Monday, March 27, 2006

Things that went bump in the night, Seventies-style

I picked up dvds of the two series of Space:1999 over the weekend, but I'm now worried about watching them.

The first and most obvious reason for this is that, being a show I loved as a child, they might turn out to be rubbish on re-viewing. In the main I've found childhood favourites like Doctor Who, Catweazle and even Pipkins have stood the test of time brilliantly, but occasionally something like The Tomorrow People comes along and I end up watching a couple of episodes, slack-jawed and faintly embarassed, before putting the DVD in that section of my bookcases which in a library would be labelled 'of archival interest only'.

The less obvious reason for my reluctance to ssart watching is that a specific episode of Space:1999 is one of the three most scary television moments of my youth and I'd hate to watch that episode and discover that the delicious horror I remember is, in truth, composed of bad acting, dodgy haircuts and obviously painted plywood backgrounds.

To make matters worse, one of my two other Youthful Horror Moments has already turned out to be rubbish. The season 1 episode of Blake's 7, Time Squad, which gave me nightmares for months after watching it aged eight, is in fact plain awful and about as scary as that kids virtual reality show Knightmare.

On the other hand, the whole of the first story in the Sapphire and Steel series was just as incredibly creepy and full of iconic moments (Sapphire going into the picture being the best one) as I remembered.

So which is to be - crushing disappointment or forgotten classic? I suppose I'll have to watch it to find out (and it doesn't help that I can't remember what the episode is called - only that Barbara Bain gets one of her fingers chopped off in some kind of on-planet ritual. Possibly.)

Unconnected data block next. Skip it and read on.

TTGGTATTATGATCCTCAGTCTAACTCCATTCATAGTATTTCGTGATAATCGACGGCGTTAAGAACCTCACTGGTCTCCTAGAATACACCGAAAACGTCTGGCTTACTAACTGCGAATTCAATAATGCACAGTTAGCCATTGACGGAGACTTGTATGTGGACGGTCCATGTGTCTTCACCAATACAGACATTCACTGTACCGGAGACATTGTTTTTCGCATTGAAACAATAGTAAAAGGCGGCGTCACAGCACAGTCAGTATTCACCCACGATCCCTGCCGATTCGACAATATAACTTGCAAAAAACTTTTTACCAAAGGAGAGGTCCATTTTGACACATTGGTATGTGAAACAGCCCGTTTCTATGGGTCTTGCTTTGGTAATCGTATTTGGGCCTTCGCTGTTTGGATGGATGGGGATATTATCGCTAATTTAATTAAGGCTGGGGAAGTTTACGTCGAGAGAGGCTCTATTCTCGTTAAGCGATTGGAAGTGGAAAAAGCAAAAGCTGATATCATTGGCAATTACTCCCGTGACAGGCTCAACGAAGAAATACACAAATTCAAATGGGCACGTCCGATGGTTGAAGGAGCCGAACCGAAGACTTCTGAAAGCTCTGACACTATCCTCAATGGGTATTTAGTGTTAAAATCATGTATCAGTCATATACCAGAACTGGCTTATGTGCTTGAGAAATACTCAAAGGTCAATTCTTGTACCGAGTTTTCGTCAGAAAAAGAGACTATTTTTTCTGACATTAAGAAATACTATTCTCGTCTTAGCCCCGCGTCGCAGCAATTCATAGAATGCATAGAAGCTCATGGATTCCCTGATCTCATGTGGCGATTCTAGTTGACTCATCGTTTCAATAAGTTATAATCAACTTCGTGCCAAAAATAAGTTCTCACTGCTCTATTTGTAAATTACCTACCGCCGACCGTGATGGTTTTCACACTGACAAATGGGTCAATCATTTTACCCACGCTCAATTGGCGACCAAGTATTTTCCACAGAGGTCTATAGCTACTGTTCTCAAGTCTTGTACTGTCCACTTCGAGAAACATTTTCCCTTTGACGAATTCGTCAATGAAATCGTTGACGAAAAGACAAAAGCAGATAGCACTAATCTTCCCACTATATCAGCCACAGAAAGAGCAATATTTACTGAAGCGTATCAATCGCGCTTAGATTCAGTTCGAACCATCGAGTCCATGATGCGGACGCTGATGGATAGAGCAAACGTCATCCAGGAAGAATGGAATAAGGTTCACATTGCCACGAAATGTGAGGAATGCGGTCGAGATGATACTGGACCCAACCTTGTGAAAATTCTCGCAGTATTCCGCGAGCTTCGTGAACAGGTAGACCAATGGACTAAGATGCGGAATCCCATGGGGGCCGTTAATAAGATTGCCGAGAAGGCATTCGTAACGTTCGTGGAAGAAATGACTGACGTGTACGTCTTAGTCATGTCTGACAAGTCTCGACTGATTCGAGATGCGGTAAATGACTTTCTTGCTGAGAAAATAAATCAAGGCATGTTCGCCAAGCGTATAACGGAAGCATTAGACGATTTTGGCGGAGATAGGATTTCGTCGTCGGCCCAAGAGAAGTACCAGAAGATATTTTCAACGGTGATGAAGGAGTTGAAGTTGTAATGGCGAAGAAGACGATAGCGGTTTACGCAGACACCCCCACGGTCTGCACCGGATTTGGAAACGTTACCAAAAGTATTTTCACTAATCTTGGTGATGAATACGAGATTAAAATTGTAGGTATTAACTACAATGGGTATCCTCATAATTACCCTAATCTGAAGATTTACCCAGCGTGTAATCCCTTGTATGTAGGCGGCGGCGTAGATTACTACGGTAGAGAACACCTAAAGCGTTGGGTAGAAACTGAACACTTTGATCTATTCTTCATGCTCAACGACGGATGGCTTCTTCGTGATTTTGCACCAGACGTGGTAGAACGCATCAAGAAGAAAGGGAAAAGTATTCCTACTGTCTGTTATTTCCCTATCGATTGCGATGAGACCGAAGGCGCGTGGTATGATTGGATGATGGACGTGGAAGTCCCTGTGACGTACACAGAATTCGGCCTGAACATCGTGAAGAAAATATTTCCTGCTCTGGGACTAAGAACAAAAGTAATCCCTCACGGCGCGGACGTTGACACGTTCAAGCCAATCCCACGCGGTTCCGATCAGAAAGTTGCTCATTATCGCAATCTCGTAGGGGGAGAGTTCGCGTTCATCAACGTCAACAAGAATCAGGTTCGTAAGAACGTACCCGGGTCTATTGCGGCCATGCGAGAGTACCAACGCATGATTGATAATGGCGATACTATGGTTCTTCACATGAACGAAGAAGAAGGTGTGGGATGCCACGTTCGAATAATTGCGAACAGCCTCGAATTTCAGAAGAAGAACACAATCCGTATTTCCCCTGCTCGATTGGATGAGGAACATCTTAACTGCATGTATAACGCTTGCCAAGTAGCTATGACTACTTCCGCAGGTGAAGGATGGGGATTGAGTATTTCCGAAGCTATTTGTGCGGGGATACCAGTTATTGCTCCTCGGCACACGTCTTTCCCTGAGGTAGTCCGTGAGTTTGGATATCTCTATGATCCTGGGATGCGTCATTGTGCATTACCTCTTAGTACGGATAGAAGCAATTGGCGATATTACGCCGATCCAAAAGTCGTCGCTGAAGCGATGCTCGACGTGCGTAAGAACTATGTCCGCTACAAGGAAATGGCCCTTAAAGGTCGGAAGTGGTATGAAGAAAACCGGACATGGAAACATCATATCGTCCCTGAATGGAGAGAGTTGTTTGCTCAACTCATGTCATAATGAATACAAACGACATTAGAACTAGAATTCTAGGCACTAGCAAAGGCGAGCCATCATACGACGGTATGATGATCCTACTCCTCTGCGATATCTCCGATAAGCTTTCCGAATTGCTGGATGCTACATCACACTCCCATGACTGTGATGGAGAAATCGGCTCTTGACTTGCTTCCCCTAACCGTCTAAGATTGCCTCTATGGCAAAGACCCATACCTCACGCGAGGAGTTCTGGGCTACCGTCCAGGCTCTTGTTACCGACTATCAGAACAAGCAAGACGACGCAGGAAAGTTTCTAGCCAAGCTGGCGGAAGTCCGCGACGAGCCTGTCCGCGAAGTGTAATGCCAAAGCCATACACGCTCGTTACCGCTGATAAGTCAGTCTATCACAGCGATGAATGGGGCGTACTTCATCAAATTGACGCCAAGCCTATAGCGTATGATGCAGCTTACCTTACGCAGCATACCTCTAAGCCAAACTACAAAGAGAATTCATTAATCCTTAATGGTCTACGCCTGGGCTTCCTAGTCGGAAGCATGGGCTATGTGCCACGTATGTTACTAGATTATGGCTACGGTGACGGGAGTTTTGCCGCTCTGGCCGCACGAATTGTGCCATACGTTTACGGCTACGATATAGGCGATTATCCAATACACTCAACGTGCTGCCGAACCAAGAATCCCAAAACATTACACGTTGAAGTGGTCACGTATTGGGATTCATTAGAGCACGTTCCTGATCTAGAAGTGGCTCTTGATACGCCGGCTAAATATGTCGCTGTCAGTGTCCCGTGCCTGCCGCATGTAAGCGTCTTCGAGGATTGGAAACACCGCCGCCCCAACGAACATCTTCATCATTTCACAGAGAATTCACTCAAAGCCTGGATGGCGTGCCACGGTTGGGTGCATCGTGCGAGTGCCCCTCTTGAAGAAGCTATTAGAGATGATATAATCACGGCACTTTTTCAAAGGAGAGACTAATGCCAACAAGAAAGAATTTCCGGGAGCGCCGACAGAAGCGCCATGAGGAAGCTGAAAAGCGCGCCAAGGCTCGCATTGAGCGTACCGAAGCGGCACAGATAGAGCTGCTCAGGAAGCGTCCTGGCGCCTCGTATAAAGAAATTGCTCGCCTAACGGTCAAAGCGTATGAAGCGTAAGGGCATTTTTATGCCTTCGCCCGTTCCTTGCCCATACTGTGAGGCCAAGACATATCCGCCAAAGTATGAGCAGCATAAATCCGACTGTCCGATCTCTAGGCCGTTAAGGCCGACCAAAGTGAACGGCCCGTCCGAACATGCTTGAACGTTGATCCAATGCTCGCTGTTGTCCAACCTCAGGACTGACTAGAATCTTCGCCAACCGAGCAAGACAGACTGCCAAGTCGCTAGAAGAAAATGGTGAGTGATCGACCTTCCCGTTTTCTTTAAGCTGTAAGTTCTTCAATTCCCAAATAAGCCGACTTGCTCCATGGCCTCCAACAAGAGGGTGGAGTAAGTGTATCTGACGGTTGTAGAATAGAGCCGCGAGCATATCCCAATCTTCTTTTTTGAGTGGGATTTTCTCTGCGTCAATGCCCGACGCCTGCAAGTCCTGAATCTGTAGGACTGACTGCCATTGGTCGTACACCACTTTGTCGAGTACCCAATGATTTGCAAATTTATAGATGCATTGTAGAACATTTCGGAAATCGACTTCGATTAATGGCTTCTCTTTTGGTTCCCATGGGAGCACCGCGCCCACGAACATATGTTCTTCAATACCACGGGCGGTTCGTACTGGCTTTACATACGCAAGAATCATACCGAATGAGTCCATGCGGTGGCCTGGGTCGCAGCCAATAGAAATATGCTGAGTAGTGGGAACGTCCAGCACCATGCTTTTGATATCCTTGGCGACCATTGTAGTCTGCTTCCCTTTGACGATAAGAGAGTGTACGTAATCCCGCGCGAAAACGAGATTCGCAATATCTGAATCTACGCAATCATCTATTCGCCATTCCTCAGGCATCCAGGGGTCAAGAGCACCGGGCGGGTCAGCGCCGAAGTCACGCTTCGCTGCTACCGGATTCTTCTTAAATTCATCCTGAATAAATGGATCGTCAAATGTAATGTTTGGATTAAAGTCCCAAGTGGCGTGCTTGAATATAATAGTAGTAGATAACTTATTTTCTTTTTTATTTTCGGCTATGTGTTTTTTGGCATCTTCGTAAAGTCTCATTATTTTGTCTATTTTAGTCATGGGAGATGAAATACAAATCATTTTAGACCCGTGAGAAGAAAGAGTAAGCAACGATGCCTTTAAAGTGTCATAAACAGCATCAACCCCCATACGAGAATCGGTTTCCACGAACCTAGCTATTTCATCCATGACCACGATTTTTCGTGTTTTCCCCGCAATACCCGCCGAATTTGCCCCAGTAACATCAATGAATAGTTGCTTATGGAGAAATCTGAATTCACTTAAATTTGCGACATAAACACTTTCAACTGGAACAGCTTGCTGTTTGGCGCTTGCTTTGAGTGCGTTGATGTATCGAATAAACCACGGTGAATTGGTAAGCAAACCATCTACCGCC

Bookmark and Share


Blogger TimeWarden said...

At first I thought you were referring to "Dragon's Domain", a forerunner of "Alien", featuring the excellent Michael Sheard, and regarded by many as the only episode the production team got right!

But, with your reference to a finger at the end of your piece, I believe you are talking about "Mission of the Darians". It is another character who is missing a finger but Barbara Bain is involved in the ritual which takes place on board a vast spacecraft. It scared the hell out of me too, as a teen, as the tribe chants "mute" and the victim is placed in a disintegrating chamber!

Incidentally, the wig Joan Collins wears in this episode is the same one Peter Cushing and Christopher Lee wear in their individual episodes! On the whole, season one is much more poignant than its successor, which to me is like a different series under the influence of Fred Freiberger who also oversaw the last season of the original "Star Trek", and you will probably feel the same embarrassment when watching "Devil's Planet"!!!

4:50 am  
Blogger Stuart Douglas said...

That sounds like the one - I remember the disintegration chamber now that you mention it. I really want to watch it now.

re Fred Freiberger - I'd forgotten he was the man behind Spock's Brain and similar 'high' spots of the original series of Star Trek. His presence on a show really is the death knell for quality television...

11:00 am  

Post a Comment

Links to this post:

Create a Link

<< Home